[Haskell-cafe] Comments from OCaml Hacker Brian Hurt

Jonathan Cast jonathanccast at fastmail.fm
Thu Jan 15 23:18:50 EST 2009

On Thu, 2009-01-15 at 17:06 -0500, Steve Schafer wrote:
> On Thu, 15 Jan 2009 13:21:57 -0800, you wrote:
> >Where, in the history of western civilization, has there ever been an
> >engineering discipline whose adherents were permitted to remain ignorant
> >of the basic mathematical terminology and methodology that their
> >enterprise is founded on?
> Umm, all of them?

Really.  So the engineer who designed the apartment building I'm in at
the moment didn't know any physics, thought `tensor' was a scary math
term irrelevant to practical, real-world engineering, and will only read
books on engineering that replace the other scary technical term
`vector' with point-direction-value-thingy?  I think I'm going to sleep
under the stars tonight...

> >No one may be a structural engineer, and remain ignorant of physics.  No
> >one may be a chemical engineer, and remain ignorant of chemistry.  Why
> >on earth should any one be permitted to be a software engineer, and
> >remain ignorant of computing science?
> Do you know any actual working structural or chemical engineers?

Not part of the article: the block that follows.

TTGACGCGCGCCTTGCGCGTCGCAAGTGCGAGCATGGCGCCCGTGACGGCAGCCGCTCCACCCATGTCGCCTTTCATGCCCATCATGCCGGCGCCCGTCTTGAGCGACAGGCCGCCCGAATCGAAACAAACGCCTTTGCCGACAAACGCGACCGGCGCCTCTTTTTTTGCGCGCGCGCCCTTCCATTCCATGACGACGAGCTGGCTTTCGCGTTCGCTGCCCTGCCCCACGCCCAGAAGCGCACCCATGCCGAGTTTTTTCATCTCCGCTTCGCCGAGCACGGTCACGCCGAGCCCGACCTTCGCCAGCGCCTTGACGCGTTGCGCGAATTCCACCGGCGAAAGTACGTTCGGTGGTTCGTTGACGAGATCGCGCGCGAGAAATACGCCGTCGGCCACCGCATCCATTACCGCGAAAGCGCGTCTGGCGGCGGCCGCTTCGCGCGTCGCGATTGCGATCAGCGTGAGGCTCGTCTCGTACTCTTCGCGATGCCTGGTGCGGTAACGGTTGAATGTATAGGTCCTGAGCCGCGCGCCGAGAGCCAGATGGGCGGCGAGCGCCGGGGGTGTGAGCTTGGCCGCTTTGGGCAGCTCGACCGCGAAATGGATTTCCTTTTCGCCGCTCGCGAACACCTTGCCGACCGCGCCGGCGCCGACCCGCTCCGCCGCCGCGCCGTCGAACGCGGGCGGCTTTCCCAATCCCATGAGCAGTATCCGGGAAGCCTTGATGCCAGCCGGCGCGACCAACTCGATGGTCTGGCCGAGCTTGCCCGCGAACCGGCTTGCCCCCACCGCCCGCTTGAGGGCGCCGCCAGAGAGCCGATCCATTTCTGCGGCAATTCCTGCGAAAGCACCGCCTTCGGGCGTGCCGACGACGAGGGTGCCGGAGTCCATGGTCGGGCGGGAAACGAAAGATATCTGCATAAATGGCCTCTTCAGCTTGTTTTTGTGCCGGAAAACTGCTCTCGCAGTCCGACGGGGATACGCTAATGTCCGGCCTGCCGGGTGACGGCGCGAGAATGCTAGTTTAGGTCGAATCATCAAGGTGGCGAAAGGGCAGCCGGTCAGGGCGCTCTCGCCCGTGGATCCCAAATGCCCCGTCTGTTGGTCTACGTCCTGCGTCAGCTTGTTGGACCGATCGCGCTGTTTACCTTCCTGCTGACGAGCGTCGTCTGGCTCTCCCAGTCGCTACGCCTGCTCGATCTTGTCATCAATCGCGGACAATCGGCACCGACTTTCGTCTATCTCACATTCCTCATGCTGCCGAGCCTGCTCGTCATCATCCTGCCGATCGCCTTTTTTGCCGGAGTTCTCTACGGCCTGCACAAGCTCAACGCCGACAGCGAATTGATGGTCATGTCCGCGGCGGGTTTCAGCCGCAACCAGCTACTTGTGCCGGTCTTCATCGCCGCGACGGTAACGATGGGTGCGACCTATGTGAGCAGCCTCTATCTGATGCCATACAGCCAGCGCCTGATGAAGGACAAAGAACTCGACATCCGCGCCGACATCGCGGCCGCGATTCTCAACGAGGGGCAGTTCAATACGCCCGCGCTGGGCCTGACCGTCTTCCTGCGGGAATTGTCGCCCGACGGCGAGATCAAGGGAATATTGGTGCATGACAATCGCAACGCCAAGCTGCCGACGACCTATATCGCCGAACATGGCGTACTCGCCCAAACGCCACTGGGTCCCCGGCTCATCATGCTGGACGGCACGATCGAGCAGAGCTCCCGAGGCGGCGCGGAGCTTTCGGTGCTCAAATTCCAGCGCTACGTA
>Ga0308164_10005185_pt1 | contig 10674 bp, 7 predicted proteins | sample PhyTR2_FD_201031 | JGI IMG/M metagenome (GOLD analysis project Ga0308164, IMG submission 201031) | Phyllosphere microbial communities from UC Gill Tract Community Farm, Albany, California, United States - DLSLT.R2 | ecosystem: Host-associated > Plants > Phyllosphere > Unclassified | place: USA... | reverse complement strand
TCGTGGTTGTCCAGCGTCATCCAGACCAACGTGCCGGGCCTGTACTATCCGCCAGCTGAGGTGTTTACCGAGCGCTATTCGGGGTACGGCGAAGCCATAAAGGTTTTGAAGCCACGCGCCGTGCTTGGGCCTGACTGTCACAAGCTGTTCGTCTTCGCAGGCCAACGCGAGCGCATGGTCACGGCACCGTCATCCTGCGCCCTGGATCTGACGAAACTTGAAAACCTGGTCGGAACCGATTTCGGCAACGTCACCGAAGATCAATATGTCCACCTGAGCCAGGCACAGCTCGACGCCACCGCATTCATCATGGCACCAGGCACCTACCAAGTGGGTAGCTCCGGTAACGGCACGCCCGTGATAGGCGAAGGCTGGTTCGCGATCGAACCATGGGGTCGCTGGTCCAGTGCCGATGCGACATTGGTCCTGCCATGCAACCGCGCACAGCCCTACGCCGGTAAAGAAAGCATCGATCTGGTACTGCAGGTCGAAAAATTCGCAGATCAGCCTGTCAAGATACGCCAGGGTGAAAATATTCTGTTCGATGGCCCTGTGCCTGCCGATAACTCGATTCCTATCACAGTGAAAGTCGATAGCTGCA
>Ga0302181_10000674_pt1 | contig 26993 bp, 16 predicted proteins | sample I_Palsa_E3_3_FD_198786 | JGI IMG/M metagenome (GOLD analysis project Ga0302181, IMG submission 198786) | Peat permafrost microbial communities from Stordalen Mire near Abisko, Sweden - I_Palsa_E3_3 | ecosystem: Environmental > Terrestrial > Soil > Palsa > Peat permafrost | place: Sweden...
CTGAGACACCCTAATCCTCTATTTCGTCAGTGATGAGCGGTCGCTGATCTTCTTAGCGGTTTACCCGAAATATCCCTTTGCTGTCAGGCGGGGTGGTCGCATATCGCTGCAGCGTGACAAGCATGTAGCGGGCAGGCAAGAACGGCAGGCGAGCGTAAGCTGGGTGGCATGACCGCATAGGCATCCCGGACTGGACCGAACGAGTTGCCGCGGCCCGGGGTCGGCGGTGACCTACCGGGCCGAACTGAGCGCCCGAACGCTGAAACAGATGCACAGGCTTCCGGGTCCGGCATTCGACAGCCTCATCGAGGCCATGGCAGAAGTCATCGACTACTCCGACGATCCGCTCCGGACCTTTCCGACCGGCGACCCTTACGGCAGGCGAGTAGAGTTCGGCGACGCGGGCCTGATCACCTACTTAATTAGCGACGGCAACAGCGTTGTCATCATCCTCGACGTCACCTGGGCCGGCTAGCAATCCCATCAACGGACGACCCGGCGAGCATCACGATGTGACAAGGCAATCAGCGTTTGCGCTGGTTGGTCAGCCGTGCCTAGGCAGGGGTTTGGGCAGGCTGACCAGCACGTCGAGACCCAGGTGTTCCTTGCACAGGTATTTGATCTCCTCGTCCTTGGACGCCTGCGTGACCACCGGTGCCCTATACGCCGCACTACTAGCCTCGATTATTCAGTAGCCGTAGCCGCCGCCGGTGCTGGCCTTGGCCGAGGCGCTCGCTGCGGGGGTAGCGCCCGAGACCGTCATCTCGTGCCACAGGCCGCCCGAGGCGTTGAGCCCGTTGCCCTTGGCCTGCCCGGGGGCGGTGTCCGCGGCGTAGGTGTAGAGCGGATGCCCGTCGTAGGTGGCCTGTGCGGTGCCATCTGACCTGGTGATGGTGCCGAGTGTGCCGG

Um, no.  I try to avoid people as much as possible; computers at least
make sense.  Also anything else to do with the real world :)

> Most
> engineering disciplines require a basic grasp of the underlying theory,
> yes, but not much beyond that.

Perhaps I should have said `completely ignorant'?  Or do you think that

  join . join = join . fmap join

is of the same level of theoretical depth as quantum orbital mechanics?

> Pretty much everything else is covered by
> rules (either rules of thumb or published standards).

> Show me an electrical engineer who can explain the physics of a pn
> junction and how it acts as a rectifier, or a civil engineer who can
> explain why the stress/strain curve of a steel beam has the shape that
> it does,

Again, do engineers know *what* stress is?  Do they understand terms
like `tensor'?  Those things are the rough equivalents of terms like


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